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Showing 4 posts in Unfair and Deceptive Practices.

Federal Court Nixes Massachusetts Attorney General's Emergency Debt Collection Regulations

Yesterday, a federal court granted ACA International's request for a temporary restraining order of the Massachusetts Attorney General's emergency regulations prohibiting debt collection calls and enforcement actions during the COVID-19 pandemic.

District Court Judge Richard G. Stearns concluded that the AG's "flat ban" on debt collection calls violates the First Amendment as an impermissible restriction on commercial speech. In addition, Judge Stearns held that regulations prohibiting the initiation of lawsuits—even temporarily—violates the First Amendment right of debt collectors' to petition the government. More ›

Federal Court Hears Oral Argument in ACA's TRO Petition Seeking to Enjoin Massachusetts's Emergency Debt Collection Regulations

On May 1, 2020, U.S. District Court for the District of Massachusetts Judge Richard Stearns heard oral arguments in ACA International's suit to halt the emergency debt collection regulations enacted in Massachusetts, which included a request for a temporary restraining order. In response to ACA's said request, Stearns expressed particular interest in whether the regulations constitute an improper ban on commercial speech under the First Amendment, as well as AG Maura Healey's argument that the federal court does not have jurisdiction to strike down the regulations under the Eleventh Amendment. More ›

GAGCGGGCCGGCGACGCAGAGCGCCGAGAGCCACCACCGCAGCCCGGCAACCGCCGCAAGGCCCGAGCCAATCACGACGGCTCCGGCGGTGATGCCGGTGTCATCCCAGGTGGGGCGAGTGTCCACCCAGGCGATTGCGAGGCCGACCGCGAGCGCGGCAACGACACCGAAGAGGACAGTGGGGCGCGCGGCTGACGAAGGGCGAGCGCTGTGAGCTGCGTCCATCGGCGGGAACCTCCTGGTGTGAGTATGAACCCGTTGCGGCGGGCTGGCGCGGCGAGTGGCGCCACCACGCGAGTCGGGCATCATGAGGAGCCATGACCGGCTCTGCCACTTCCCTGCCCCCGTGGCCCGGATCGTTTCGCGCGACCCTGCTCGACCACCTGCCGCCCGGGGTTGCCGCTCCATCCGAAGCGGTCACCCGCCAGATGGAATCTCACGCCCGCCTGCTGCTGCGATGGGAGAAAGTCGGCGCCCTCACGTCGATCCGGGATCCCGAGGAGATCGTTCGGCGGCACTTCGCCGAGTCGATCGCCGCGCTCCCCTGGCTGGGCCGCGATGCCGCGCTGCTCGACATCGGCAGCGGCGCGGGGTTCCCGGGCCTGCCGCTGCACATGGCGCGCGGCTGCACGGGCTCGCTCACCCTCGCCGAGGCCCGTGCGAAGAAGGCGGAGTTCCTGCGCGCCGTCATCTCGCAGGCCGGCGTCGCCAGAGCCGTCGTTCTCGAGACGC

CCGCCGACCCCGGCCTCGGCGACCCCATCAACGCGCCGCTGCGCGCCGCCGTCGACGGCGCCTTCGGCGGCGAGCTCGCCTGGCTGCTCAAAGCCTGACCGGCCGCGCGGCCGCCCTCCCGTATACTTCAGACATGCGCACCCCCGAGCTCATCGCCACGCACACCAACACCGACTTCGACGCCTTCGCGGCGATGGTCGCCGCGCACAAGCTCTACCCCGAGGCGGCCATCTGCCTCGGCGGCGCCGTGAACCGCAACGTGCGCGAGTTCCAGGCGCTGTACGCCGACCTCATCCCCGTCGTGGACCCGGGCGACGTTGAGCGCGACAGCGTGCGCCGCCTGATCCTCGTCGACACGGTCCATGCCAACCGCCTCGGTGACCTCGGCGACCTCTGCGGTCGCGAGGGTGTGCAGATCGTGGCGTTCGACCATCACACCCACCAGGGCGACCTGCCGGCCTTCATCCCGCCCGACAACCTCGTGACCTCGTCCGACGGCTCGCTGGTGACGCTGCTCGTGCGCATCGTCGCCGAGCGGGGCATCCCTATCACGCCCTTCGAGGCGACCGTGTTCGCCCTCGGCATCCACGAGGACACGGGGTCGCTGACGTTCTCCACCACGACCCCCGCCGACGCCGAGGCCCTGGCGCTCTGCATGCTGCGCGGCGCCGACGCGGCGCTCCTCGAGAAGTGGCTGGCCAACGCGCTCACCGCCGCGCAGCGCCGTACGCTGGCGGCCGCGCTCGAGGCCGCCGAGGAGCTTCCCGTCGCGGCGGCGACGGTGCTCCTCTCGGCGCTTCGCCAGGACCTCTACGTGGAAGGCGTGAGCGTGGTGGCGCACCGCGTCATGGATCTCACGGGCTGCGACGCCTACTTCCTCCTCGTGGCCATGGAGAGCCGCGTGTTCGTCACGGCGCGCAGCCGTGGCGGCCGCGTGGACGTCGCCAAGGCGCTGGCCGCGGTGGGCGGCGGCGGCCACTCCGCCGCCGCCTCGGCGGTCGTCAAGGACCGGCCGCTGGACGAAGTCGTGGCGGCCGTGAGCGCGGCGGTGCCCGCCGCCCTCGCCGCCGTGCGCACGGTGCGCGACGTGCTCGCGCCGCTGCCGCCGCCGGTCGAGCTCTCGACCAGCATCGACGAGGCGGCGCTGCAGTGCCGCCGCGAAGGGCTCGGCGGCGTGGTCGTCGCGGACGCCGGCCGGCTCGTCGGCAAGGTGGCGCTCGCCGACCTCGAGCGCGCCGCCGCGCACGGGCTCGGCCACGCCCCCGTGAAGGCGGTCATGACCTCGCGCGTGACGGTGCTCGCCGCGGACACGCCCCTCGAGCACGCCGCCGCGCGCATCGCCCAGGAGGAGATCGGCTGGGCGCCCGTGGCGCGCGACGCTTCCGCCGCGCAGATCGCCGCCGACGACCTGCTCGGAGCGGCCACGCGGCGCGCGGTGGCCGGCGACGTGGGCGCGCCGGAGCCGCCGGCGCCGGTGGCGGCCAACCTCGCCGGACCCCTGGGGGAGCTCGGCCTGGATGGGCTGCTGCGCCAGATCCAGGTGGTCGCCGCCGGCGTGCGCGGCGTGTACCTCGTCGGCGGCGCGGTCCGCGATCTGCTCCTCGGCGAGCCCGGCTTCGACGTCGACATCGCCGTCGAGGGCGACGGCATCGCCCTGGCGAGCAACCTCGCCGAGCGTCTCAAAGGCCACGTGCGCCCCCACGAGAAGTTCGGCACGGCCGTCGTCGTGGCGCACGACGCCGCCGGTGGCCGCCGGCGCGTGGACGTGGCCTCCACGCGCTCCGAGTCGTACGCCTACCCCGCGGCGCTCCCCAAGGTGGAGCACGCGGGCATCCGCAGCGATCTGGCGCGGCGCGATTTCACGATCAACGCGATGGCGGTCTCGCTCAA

Collection Industry Trade Group Sues Massachusetts Attorney General to Halt Emergency Regulations

We recently reported on Massachusetts Attorney General Maura Healey's implementation of temporary regulations halting collection of debt from Massachusetts' consumers in the wake of the COVID-19 crisis. With certain exemptions, the regulations declare the performance of many regular debt collection activities—including placing telephone calls to debtors or initiating collection actions—an unfair or deceptive practice under the Massachusetts Consumer Protection Act. The emergency regulations apply until June 25, 2020, or until the end of Massachusetts' state of emergency, if longer. Now, a leading industry group has sued the Attorney General to enjoin immediate enforcement and to strike down the regulations. More ›

Massachusetts Attorney General Implements Emergency Debt Collection Regulations in Response to COVID-19 Crisis

From March 27 through June 25, 2020—or until the end of Massachusetts' state of emergency—Attorney General Maura Healey has implemented temporary regulations on the collection of debt from Massachusetts consumers, which supplements existing regulations codified at 940 CMR 7.00. Important exemptions apply, including attempts to collect a debt which is owing as a result of a loan secured by a mortgage on real property. More ›

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